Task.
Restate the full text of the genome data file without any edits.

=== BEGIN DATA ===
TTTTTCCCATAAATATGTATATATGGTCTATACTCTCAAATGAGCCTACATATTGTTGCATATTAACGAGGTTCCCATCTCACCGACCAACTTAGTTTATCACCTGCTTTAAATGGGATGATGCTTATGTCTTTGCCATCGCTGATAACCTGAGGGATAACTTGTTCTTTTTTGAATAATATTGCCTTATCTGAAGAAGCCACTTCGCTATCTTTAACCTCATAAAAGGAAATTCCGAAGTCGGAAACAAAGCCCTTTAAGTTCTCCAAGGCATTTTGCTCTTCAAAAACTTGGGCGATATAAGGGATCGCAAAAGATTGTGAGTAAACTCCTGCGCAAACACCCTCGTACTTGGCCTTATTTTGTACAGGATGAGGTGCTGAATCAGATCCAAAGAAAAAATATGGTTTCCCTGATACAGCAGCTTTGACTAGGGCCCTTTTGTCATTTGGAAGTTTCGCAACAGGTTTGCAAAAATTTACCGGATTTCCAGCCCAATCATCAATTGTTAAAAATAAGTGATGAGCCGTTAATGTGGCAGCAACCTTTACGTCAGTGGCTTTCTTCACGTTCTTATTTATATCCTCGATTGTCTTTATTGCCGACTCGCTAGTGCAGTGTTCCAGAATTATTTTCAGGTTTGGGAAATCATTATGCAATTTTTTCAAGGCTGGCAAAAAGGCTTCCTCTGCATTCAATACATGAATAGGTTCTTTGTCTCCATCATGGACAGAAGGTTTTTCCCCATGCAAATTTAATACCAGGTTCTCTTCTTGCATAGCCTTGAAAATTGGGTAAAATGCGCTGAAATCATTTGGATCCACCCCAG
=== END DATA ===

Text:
TTTTTCCCATAAATATGTATATATGGTCTATACTCTCAAATGAGCCTACATATTGTTGCATATTAACGAGGTTCCCATCTCACCGACCAACTTAGTTTATCACCTGCTTTAAATGGGATGATGCTTATGTCTTTGCCATCGCTGATAACCTGAGGGATAACTTGTTCTTTTTTGAATAATATTGCCTTATCTGAAGAAGCCACTTCGCTATCTTTAACCTCATAAAAGGAAATTCCGAAGTCGGAAACAAAGCCCTTTAAGTTCTCCAAGGCATTTTGCTCTTCAAAAACTTGGGCGATATAAGGGATCGCAAAAGATTGTGAGTAAACTCCTGCGCAAACACCCTCGTACTTGGCCTTATTTTGTACAGGATGAGGTGCTGAATCAGATCCAAAGAAAAAATATGGTTTCCCTGATACAGCAGCTTTGACTAGGGCCCTTTTGTCATTTGGAAGTTTCGCAACAGGTTTGCAAAAATTTACCGGATTTCCAGCCCAATCATCAATTGTTAAAAATAAGTGATGAGCCGTTAATGTGGCAGCAACCTTTACGTCAGTGGCTTTCTTCACGTTCTTATTTATATCCTCGATTGTCTTTATTGCCGACTCGCTAGTGCAGTGTTCCAGAATTATTTTCAGGTTTGGGAAATCATTATGCAATTTTTTCAAGGCTGGCAAAAAGGCTTCCTCTGCATTCAATACATGAATAGGTTCTTTGTCTCCATCATGGACAGAAGGTTTTTCCCCATGCAAATTTAATACCAGGTTCTCTTCTTGCATAGCCTTGAAAATTGGGTAAAATGCGCTGAAATCATTTGGATCCACCCCAG